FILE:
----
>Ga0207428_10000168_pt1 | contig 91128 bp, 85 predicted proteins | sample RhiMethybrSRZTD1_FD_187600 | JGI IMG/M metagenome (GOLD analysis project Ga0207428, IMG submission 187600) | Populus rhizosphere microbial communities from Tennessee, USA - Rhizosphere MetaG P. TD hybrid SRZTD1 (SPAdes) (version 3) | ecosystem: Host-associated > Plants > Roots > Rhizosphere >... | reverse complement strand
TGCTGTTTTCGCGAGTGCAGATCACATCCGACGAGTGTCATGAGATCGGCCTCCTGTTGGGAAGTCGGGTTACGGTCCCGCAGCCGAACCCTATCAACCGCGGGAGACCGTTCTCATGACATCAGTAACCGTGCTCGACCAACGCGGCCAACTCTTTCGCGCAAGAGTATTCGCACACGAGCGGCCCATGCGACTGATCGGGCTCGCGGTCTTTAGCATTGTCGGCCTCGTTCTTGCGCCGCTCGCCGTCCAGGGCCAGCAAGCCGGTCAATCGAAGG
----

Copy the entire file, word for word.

>Ga0207428_10000168_pt1 | contig 91128 bp, 85 predicted proteins | sample RhiMethybrSRZTD1_FD_187600 | JGI IMG/M metagenome (GOLD analysis project Ga0207428, IMG submission 187600) | Populus rhizosphere microbial communities from Tennessee, USA - Rhizosphere MetaG P. TD hybrid SRZTD1 (SPAdes) (version 3) | ecosystem: Host-associated > Plants > Roots > Rhizosphere >... | reverse complement strand
TGCTGTTTTCGCGAGTGCAGATCACATCCGACGAGTGTCATGAGATCGGCCTCCTGTTGGGAAGTCGGGTTACGGTCCCGCAGCCGAACCCTATCAACCGCGGGAGACCGTTCTCATGACATCAGTAACCGTGCTCGACCAACGCGGCCAACTCTTTCGCGCAAGAGTATTCGCACACGAGCGGCCCATGCGACTGATCGGGCTCGCGGTCTTTAGCATTGTCGGCCTCGTTCTTGCGCCGCTCGCCGTCCAGGGCCAGCAAGCCGGTCAATCGAAGG